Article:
“It’s about results”: Coburn takes no solace after bad race
TOKYO — So much of these Olympics have been filled with stories about how results and medals aren’t always as important as the difficult journey to get this far.
That is not the story of Emma Coburn.
America’s preeminent steeplechaser for the past decade flamed out Wednesday night in a final that was as stunning for her as it was thrilling for her U.S. teammate, second-place finisher Courtney Frerichs.
Coburn crossed the line in 14th place, then found out later that she had been disqualified because she stepped off the track after a last-lap stumble over the barrier.
“It sucks to suck on the biggest stage,” Coburn said.
To her, it was as inexplicable as it was unacceptable.
She has spent the past 10 years perfecting a craft that once had very little to do with Americans on the international stage but now very much does. Coburn won bronze at the last Olympics, gold and silver at the last two world championships. She has won the U.S. championship in nine of the last 10 years.
She came to Tokyo not so much hoping for, but expecting, to bring home a medal.
Some people, she knows, might cut her slack.
As has played out time and again on the Olympic stage, the trip, the pressure, the yearlong delay caused by COVID-19, to say nothing of the searing pressure that accompanies big expectations, are all valid reasons to focus more on an athlete’s journey than the result.
But as Coburn stood there, chewing gum, hand on her hip, attempting to process her disappointment, she was having none of that. No, she said, steeplechase does not define her as a person. But it is what she does for a living.
“We’re professional athletes,” she said. “Obviously, everyone has their own experiences. But for me, it’s about results and it’s about everyone in my life. I’ve got my teammates, my husband, my sponsors, my friends, everyone in my life gives everything to me. So the journey is important and we’re going to enjoy the journey. But when you suck, like, that’s not part of this journey.”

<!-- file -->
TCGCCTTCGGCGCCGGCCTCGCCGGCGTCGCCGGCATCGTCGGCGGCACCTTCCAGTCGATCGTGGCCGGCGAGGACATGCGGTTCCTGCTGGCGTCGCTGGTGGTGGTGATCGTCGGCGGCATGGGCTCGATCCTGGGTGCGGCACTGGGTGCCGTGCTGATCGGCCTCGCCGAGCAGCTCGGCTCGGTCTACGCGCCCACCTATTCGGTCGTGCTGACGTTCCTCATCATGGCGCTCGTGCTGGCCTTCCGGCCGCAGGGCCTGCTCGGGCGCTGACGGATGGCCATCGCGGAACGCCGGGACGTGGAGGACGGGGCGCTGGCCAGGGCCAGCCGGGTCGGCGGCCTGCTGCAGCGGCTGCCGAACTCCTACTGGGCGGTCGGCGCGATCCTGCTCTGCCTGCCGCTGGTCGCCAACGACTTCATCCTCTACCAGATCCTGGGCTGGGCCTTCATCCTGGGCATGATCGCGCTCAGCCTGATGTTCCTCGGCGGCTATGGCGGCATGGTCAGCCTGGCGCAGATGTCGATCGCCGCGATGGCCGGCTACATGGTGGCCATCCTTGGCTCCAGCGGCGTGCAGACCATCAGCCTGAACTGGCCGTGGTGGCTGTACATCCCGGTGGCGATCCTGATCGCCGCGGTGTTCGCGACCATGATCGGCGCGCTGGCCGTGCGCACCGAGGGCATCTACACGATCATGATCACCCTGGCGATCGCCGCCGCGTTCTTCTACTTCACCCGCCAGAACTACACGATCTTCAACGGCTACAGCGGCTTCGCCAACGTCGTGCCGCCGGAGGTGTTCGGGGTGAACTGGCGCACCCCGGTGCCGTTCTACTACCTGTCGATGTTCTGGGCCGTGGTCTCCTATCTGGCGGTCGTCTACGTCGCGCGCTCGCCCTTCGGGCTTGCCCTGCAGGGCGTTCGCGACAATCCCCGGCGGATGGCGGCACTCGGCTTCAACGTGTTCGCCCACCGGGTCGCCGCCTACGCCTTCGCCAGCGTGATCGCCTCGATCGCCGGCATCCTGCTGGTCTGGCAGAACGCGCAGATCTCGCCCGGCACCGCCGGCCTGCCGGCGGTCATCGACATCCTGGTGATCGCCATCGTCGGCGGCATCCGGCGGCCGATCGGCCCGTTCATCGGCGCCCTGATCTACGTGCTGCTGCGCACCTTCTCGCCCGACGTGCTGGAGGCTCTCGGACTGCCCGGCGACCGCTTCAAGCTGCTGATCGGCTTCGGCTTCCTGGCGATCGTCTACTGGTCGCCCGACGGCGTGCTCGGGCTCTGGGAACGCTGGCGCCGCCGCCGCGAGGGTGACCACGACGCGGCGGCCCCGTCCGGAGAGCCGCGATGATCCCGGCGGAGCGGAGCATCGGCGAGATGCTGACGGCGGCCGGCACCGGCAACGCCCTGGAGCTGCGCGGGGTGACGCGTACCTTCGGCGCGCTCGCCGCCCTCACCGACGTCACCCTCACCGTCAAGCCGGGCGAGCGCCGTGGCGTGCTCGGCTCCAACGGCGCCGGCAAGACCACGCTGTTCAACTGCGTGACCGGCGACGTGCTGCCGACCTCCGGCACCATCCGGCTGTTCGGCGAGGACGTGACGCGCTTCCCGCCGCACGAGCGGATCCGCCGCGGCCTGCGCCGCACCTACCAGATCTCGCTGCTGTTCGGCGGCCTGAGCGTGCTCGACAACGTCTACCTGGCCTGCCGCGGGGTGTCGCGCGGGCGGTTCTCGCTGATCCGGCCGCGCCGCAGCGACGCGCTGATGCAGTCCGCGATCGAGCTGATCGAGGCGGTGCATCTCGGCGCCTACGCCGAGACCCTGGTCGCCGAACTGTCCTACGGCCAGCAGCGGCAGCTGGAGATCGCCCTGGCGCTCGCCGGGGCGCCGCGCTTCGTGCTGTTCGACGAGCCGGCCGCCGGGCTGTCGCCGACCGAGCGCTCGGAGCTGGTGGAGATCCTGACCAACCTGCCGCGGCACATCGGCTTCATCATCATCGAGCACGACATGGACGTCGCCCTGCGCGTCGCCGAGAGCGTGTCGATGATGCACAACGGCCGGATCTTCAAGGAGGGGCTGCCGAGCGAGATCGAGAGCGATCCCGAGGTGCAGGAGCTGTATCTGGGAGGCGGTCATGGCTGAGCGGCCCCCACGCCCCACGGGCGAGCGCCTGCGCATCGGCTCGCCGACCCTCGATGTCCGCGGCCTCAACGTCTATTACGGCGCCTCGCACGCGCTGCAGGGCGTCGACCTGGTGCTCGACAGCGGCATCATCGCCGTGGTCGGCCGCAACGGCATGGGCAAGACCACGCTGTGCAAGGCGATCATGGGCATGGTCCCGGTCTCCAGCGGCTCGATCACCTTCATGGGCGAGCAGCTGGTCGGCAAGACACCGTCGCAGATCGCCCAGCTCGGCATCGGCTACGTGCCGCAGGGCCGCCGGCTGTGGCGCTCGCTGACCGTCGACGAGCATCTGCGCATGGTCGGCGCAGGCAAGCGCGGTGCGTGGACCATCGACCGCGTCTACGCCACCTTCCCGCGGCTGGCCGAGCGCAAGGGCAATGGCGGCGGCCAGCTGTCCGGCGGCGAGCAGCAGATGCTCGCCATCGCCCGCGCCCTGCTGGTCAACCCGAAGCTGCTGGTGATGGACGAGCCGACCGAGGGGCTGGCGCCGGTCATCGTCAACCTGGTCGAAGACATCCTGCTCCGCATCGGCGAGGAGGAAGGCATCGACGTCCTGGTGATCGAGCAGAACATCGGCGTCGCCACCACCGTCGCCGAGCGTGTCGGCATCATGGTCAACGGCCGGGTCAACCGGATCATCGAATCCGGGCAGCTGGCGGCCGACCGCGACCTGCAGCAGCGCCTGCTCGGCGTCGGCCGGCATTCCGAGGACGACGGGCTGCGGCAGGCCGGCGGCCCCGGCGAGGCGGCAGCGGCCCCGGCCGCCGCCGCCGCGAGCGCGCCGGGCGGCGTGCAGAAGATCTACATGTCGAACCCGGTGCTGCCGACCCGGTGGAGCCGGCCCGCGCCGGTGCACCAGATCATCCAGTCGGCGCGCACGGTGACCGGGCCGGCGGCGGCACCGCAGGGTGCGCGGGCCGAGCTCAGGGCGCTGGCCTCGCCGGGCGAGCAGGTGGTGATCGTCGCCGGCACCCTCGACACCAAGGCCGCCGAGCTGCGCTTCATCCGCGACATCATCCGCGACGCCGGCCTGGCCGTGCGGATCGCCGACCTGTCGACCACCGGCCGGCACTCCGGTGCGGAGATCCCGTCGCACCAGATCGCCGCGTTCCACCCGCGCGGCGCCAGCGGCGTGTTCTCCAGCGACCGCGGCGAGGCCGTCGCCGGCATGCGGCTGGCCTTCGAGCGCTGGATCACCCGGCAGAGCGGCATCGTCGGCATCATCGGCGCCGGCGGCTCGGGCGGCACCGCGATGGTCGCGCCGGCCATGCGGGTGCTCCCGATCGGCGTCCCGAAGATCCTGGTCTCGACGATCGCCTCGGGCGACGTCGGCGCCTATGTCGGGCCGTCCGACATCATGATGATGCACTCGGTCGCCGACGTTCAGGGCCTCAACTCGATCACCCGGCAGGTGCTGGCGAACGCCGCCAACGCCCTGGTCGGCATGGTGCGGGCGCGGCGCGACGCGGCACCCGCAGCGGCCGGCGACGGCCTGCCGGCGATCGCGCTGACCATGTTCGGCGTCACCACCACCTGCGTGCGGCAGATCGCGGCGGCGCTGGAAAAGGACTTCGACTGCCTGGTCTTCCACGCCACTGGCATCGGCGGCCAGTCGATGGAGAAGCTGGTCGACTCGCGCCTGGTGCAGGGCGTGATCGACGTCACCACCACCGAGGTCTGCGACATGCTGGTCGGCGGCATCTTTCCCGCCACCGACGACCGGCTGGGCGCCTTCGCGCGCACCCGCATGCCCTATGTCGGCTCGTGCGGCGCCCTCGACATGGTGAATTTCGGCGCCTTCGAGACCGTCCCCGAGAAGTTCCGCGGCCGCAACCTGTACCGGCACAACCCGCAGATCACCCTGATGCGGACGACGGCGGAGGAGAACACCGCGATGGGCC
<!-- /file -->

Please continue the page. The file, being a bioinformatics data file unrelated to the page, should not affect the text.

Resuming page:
Possibly the most frustrating part for Coburn is that she could not see it coming. Sure, she said, during warmups and in qualifying, she felt little nicks and twinges, but nothing she hadn’t dealt with before.
“I walked on that starting line thinking I was coming home with an Olympic medal,” she said.
Almost from the start, this race did not go to plan.
It didn’t help that the field got strung out early, with Coburn hanging around in a second pack behind Frerichs, who began to open a massive gap. With a lap to go, Peruth Chemutai, the first female from Uganda to win an Olympic gold medal, joined, and eventually passed, the American.
It was a two-woman race. Coburn was nowhere near it.
“I should have been perfect today,” she said. “I should have been excellent. And I wasn’t. And I don’t think there’s anything we could have done differently in practice to make today less of a disaster. Which is upsetting.”
It felt like the tiniest of victories, Coburn said, that she was able to finish the last two laps when her body felt a way it hadn’t felt in years. For some, fighting through that agony might have been a victory of sorts.
But in the aftermath of her most disappointing race ever, Coburn was having trouble finding a glimmer of light. She was also having trouble finding a reason for this.
Injuries happen, “and it’s heartbreaking,” she said.
“And obviously we’re seeing a lot of mental-health issues. But for me to come here, to be physically really prepared, and to suffer like I did, is not why my 20 closest friends and family have been supporting me for the last five years. It’s not what I’m capable of. I know I need to do better.”